Dave Nadig Talks 2-Year Bonds and More on ETF Edge | ETF Trends

On today’s edition of ETF Edge with Bob Pisani, VettaFi financial futurist Dave Nadig and F/M Investment’s CIO Alexis Morris discussed the return of bonds.

The 60/40 portfolio, declared dead in 2022, has roared back with a vengeance in 2023. Two-year treasuries are yielding roughly 5% and single-stock bond treasury ETFs are seeing huge inflows, according to Pisani. Morris provided context for how bond ETFs work, explaining how funds like the US Treasury 2 Year Note ETF (UTWO) hold “on the run” two-year notes. Morris explained that every month a new note is issued, and the previous month’s note is sold off and put into the new note.

“I think they absolutely are becoming a significant competitor to stocks, to frankly any risk asset,” Nadig said, pointing out that six-month treasury bills are currently the highest yielding part of the curve. “That’s nuts, that kind of inversion, first of all, is something we haven’t seen in a long time.” Though concerns remain about the broader health of the markets, in the short term, bonds are offering some fast and punchy returns to investors.

When asked what the right amount of allocation to bonds is, Morris said, “there should be a healthy allocation to bonds. It shouldn’t be just treasuries, there should be corporates, there should be a well-diversified basket of it.”

Despite the booming success of short-term bonds, long-term bonds haven’t sparked the same kind of interest. Nadig isn’t surprised there is wariness around the longer end of the curve, adding “we know interest rates are going to keep going up.” According to Nadig, an inverted yield curve where the short end pays out more than the long end is going to be fleeting. “I think that lasts for maybe six, twelve months tops.”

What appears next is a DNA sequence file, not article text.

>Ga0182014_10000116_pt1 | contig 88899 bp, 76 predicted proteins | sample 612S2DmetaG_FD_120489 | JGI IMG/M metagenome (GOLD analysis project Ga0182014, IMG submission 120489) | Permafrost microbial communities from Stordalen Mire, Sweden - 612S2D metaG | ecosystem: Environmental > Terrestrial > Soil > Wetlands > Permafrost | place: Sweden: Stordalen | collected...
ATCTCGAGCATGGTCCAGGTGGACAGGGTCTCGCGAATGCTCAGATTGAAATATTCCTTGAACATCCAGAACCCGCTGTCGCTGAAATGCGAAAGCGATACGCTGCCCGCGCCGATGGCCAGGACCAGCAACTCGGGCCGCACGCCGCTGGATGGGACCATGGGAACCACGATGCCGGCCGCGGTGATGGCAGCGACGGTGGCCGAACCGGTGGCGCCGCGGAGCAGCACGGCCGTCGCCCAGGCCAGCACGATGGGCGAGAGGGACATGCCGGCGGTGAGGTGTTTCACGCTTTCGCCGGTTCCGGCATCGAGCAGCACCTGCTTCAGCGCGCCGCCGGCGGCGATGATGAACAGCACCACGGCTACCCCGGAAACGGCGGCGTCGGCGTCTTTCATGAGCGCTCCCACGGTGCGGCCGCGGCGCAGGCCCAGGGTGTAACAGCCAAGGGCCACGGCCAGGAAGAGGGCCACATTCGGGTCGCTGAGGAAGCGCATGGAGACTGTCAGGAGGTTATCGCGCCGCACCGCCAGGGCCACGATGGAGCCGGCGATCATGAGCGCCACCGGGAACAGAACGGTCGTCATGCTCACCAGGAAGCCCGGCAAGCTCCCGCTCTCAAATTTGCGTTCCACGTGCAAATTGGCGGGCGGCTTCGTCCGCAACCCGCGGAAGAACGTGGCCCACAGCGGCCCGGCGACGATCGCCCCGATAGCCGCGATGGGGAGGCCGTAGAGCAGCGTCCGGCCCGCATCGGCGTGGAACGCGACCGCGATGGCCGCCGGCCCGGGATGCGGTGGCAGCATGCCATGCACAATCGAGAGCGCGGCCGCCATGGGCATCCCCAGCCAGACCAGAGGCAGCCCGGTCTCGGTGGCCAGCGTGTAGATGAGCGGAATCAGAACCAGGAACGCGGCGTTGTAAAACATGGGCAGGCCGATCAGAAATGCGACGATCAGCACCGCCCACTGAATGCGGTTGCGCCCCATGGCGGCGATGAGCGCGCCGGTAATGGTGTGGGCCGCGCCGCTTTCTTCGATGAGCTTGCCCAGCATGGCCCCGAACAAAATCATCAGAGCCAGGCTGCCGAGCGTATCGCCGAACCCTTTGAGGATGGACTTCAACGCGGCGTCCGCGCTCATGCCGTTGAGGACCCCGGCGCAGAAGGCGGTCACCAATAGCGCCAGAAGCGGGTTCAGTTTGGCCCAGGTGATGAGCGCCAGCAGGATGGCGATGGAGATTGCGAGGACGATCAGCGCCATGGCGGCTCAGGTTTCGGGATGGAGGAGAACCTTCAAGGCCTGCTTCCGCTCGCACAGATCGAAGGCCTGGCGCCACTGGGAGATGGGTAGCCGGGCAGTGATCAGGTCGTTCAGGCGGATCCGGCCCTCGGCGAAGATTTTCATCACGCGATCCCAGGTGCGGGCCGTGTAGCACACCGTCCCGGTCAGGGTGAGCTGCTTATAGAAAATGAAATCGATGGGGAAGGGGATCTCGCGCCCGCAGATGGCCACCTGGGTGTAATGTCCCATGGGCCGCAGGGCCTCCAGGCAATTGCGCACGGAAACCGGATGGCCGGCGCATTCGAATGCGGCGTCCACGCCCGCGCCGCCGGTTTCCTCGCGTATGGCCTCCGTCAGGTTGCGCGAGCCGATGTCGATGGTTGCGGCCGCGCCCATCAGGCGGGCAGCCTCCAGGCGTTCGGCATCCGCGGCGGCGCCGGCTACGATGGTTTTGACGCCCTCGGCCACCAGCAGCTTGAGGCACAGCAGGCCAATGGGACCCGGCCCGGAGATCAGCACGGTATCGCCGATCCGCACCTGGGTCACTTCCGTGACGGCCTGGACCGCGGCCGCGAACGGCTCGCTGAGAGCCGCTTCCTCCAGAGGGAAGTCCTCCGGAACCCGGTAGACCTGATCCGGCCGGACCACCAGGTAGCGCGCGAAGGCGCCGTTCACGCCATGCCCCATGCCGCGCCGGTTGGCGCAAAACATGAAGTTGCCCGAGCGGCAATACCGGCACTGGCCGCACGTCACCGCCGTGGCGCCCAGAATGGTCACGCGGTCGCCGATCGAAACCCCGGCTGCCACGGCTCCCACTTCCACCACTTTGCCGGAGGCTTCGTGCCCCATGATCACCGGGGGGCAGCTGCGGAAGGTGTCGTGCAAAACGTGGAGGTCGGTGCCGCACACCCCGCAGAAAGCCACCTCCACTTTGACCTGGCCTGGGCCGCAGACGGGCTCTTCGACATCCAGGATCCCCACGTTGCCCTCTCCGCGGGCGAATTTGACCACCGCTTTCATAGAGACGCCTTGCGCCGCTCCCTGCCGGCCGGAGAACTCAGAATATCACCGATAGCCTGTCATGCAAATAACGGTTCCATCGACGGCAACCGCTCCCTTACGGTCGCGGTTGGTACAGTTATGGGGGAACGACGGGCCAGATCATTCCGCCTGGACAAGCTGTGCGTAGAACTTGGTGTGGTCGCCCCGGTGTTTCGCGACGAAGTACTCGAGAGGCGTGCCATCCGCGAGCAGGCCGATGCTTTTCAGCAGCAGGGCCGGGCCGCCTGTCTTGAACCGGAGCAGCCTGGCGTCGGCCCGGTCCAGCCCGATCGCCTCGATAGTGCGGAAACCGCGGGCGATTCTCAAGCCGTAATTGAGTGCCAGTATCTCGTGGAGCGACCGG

Pisani shared that these inflows into bonds aren’t an across-the-board thing and that some high-yield bonds are even seeing outflows. Morris said he wouldn’t count out long bonds in the long run. “The U.S. treasury remains one of the most liquid securities ever,” he said.

Why Bonds Belong in ETFs

Given that bonds can be purchased online, Pisani asked Morris what the advantages of having them in an ETF are. Morris noted that it’s quite challenging to purchase a bond and can be confusing. An ETF makes the process significantly easier.

“It’s not the case that you can just click a button, get the exposure of the headlining rate that you are reading in the Wall Street Journal or seeing on CNBC,” Nadig concurred. He noted that due to the challenges of buying a bond directly and the potential for user error, a 15 to 20 basis point ETF that could even end up being cheaper. Nadig added, “if I was trying to get an allocation for a two-year, I would not be going to TreasuryDirect.”

Asked what the narrative is around bonds, Nadig shared, “I think the narrative is, I’d come back to the issue of diversification.”

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